Much like the big beat movement, the indie-dance that came to prominence in the 2000s planted musical seeds that can be heard in subsequent years and genres even if it seems to have faded away itself. In retrospect there are few big names with lasting legacies, and those who lasted the longest have struggled to stay commercially and critically relevant. Conventional wisdom suggests that New York’s LCD Soundsystem represent the apex of dance-punk. That Freakout/Release appears at this point in the career of Hot Chip is evidence that the London band are trying to lift the crown of longevity and consistency off of James Murphy’s head.
Despite being aligned with late-period raves and burgeoning festival scenes, through their mix and remix curation Hot Chip have also long shown a love for hip-hop. This eighth studio LP feels like it makes more overt connections to that than any other album in their catalog, including Cadence Weapon’s bars in “The Evil That Men Do” and the staccato Universal Togetherness Band vocal sample that holds together “Down.” Freakout/Release delves into other references from the 1970s and 1980s, turning what were once musical punchlines from those decades into songs that hit home harder than most.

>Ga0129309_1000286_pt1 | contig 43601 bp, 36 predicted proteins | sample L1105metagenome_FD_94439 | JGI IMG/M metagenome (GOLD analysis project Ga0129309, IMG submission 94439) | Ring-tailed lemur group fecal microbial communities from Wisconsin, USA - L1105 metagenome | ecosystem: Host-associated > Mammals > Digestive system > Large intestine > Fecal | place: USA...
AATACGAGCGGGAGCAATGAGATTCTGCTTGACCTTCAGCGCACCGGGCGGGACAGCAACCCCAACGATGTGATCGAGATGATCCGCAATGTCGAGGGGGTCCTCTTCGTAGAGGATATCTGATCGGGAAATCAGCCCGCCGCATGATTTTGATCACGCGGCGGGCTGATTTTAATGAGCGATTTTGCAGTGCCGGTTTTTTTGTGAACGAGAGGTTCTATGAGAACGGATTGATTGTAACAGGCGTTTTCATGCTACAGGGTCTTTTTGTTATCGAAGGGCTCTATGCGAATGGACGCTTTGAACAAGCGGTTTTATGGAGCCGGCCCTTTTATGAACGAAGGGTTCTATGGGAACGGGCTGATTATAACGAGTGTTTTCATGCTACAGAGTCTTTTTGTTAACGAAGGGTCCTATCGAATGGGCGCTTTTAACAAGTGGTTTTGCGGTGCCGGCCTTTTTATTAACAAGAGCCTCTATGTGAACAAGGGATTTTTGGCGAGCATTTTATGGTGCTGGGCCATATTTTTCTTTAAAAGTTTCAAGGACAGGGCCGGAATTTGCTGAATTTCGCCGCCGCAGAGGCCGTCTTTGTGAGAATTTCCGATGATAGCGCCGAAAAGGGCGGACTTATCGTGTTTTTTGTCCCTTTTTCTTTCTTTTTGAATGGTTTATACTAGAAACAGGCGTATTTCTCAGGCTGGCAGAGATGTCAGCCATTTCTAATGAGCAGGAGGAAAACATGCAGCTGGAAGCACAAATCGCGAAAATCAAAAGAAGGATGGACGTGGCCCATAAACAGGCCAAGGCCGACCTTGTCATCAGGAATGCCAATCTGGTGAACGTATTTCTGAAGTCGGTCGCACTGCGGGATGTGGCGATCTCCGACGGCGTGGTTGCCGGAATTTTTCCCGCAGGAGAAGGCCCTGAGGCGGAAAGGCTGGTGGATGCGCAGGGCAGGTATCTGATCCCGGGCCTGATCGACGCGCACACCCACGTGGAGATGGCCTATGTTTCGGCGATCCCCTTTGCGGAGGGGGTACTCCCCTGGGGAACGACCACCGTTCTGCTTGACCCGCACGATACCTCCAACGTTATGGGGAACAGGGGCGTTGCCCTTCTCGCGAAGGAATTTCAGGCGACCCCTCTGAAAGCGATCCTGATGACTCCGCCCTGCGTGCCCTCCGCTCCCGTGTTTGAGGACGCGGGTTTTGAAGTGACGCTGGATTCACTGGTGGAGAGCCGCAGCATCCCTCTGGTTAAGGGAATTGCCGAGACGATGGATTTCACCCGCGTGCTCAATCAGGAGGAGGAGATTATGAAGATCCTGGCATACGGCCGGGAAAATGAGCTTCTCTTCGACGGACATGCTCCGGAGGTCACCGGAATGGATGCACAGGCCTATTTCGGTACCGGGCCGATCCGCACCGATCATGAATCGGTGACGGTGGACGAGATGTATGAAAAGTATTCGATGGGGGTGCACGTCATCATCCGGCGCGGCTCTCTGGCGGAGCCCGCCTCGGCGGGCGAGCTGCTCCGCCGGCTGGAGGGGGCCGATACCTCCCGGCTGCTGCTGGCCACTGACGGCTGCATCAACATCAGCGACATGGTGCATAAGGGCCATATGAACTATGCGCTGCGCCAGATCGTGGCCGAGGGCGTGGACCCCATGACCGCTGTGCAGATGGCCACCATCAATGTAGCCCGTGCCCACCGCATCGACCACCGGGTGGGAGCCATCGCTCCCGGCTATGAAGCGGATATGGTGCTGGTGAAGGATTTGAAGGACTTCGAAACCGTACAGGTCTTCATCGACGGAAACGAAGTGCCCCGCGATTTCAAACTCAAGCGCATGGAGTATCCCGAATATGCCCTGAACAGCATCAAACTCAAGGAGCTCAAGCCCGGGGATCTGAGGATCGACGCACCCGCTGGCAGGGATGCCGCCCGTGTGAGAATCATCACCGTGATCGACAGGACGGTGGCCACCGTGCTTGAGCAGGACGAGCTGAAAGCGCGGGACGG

Hot Chip clearly appropriate yacht rock’s squirting-synth naïveté in “Eleanor” and “Hard to be Funky.” The band distort their keys, guitars, and vocals to give us fuzzy new wave flashbacks in “Guilty” and especially the title track. And the album is otherwise populated by peaceful, narrative hyperpop, replacing the kinds of love songs and fanciful travelogues ABBA would write with paeans instead seemingly celebrating community and self-care. Freakout/Release is a successful if overt study in contrasts—both fragile and fierce, holding some of the band’s glossiest moments as well as its grimiest.
Adam Blyweiss is associate editor of Treble. A graphic designer and design teacher by trade, Adam has written about music since his 1990s college days and been published at MXDWN and e|i magazine. Based in Philadelphia, Adam has also DJ’d for terrestrial and streaming radio from WXPN and WKDU.